Jonathan said that another unique aspect of the show is that since it is a kung fu musical, the choreography (set by Max Erhlich) is based around the martial art form. In addition, “The Monkey King’s” soundtrack features a mix of classical and rock musical elements.

Jonathan and Kimbirdlee thank the cast and crew for making this production possible: Steven Eng, director; I Chen Wang, projection designer; Erin Black, costume designer; Madeline Goddard, set designer; Kelly Ruth Cole, stage manager; Charlotte Fung Miller, artist; Jerry Fadner, graphic designer; Sarah Lam Chiu, Ellis Gage, Brian Jose, Charles Pang, Gage Thomas, Bella Villanueva and Annie Yamamoto – cast members.

As the parents of two young children, the Fadners understand firsthand the importance of sharing arts and culture with youth.

“The Monkey King” was actually staged as a children’s theater production at first, and being able to share that experience with young people has been incredibly powerful, Kimbirdlee said.

“One really special experience I had was teaching it as an in-school residency early on, and the ending showcase was the entire fourth grade performing a version of ‘The Monkey King’ all in unison,” she said. “We were able to teach the lessons that we were so inspired by with girl power, Asian culture, anti-bullying and just this overall empowerment, in a universal way that every child in this fourth grade could comprehend, could get excited about and then could actually perform it together.”

Taryn Sacramone, executive director of Queens Theatre, is proud to have such a great relationship with the Fadners through the dedicated work they’ve done at the institution.

She said that audiences can expect to be completely delighted and to discover an exciting, action-packed musical in a way that hasn’t been done before.

“We knew this was a passion project and that there was a gap that they saw in the world…you don’t see many of these stories with an Asian actress in the lead and taking an important folkloric tale and telling it in a new way, reaching multiple generations with it,” Sacramone said. “They had this really compelling vision, and they’re also just wonderful people and parents themselves, so they really understand young audiences and what people respond to.”

She shared that years ago, they did a reading of an earlier draft of “The Monkey King” at Queens Theatre, which was extremely well-received.

Sacramone also feels that “The Monkey King” as a production truly aligns with the mission of Queens Theatre, which is to reflect and celebrate the diversity of local communities.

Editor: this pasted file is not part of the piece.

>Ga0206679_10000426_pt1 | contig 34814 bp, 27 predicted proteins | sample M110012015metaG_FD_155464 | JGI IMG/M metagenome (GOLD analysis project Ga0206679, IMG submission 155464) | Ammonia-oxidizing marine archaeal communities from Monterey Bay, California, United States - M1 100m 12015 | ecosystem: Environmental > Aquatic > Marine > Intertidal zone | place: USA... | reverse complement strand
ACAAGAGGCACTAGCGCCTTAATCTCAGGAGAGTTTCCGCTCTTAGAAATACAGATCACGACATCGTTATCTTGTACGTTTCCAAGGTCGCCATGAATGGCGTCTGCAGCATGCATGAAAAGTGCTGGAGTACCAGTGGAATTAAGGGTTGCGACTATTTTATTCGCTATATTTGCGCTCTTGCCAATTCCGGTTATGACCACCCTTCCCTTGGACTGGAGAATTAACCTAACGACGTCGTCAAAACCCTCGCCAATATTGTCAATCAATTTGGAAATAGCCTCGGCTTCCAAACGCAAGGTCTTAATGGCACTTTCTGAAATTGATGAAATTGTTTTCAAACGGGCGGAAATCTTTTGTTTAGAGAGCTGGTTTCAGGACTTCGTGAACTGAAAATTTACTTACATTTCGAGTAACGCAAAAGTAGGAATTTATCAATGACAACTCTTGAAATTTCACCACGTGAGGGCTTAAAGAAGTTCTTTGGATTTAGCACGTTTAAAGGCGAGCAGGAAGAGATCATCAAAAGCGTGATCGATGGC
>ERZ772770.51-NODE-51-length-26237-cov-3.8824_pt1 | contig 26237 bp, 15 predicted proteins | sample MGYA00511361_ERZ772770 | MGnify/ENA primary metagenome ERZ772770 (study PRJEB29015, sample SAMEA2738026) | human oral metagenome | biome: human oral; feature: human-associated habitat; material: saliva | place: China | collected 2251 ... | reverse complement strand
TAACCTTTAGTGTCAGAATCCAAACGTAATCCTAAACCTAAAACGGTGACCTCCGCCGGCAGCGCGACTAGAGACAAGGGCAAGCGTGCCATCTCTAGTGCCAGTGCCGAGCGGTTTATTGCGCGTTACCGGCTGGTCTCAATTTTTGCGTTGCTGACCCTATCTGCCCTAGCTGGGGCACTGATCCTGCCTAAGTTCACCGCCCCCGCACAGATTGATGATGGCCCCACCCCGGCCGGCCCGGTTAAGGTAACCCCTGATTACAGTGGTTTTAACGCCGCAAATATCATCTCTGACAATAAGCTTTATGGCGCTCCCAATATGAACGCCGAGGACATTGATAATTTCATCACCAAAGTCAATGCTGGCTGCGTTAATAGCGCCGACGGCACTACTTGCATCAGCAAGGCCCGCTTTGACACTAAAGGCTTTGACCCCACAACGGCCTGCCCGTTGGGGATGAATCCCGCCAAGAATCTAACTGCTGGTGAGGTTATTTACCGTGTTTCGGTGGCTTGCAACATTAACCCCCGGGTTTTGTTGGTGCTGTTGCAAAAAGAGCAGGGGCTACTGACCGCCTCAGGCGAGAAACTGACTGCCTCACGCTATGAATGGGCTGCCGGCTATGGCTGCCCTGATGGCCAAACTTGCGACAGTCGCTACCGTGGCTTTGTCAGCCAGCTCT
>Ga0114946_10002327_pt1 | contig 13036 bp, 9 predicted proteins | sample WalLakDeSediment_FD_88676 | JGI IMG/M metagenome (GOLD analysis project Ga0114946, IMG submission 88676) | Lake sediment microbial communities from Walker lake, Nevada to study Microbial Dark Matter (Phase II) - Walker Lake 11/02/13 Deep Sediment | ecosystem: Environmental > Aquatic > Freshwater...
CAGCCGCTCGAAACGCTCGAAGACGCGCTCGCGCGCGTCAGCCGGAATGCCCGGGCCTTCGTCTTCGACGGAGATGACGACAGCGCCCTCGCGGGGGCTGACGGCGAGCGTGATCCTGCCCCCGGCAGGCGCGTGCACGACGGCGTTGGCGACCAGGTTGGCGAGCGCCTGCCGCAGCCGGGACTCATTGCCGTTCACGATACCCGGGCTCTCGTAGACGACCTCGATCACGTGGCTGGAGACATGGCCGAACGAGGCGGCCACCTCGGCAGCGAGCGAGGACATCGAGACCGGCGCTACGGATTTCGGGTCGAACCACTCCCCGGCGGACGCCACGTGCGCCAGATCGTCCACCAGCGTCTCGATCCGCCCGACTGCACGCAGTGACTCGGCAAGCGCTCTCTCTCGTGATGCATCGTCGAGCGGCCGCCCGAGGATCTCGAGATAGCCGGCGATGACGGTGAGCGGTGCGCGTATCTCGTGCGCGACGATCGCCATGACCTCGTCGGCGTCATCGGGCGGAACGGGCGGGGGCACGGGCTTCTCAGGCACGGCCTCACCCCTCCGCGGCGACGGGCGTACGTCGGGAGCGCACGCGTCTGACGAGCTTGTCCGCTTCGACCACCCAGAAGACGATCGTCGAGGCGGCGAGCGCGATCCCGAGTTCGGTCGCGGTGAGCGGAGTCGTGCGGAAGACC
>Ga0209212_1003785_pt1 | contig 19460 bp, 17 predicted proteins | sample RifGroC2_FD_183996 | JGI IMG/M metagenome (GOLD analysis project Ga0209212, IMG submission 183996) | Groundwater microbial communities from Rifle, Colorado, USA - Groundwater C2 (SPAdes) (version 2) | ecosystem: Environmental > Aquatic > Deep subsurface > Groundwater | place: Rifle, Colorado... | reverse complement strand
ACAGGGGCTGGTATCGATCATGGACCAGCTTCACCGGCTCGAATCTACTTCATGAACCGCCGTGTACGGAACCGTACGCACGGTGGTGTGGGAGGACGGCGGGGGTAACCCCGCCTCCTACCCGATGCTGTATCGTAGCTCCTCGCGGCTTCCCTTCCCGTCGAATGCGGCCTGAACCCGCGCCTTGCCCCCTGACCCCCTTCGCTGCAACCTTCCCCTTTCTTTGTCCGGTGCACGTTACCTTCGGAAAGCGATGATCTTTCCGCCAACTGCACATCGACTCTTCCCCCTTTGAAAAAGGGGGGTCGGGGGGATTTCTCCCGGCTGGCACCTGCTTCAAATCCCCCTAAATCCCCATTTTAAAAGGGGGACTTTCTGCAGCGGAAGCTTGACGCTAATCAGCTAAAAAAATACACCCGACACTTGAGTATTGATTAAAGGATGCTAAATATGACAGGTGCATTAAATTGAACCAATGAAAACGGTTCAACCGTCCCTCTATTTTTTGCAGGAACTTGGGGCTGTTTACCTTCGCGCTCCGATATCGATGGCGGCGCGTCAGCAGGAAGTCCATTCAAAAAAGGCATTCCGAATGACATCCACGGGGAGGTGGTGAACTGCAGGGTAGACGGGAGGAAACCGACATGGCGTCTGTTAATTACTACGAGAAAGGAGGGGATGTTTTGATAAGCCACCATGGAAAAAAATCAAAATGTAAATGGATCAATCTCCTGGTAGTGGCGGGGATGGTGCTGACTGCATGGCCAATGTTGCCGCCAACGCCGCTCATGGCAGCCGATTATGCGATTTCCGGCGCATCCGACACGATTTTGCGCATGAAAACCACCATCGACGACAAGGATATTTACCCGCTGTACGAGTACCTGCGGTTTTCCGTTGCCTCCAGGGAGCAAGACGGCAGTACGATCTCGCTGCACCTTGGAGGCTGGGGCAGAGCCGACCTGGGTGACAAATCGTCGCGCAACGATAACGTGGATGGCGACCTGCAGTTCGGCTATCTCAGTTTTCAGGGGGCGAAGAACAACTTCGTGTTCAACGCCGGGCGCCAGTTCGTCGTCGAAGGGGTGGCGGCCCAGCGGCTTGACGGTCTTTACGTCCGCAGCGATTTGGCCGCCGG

The Fadners feel lucky to maintain and grow relationships within the performing arts community, including with Queens Theatre.

“I think that’s one of the beautiful lessons that we’ve learned coming to New York,” Kimbirdlee said while tearing up, “To have an organization like Queens Theatre believe in us and in our work…means so much to us.”

For more information and to purchase tickets, visit:, or call the box office at (718) 760-0064.

Queens Theatre launches campaign to support disabled actors

By Stephanie Meditz

Vincent D’Onofrio teaching (Photo: Ari Mintz)

Queens Theatre dedicated this Disability Pride Month to raising funds to advance inclusion in the performing arts.

Its annual Theatre for All Actor Training program allows Deaf and disabled actors to take classes and work with other professionals in the industry, giving them the opportunity and tools for success completely free of charge. 

Some of the many classes offered to students in the program are Acting for the Camera, Acting for the Stage, Improv, and Movement. 

The program also encourages growth with two separate tracks for beginners and working actors. 

Taryn Sacramone, executive director of Queens Theatre, sees the TFA actor training program as a rewarding experience for everyone involved. 

“Our artistic family expands every year. The students stay in touch with each other,” she said. “And it’s amazing to see them working elsewhere and building their careers or supporting each other. It’s just turned into a great alumni network in addition to the classes themselves.”

When it was launched in 2018, the program was funded by The New York Community Trust and has received funding from various supporters over the years.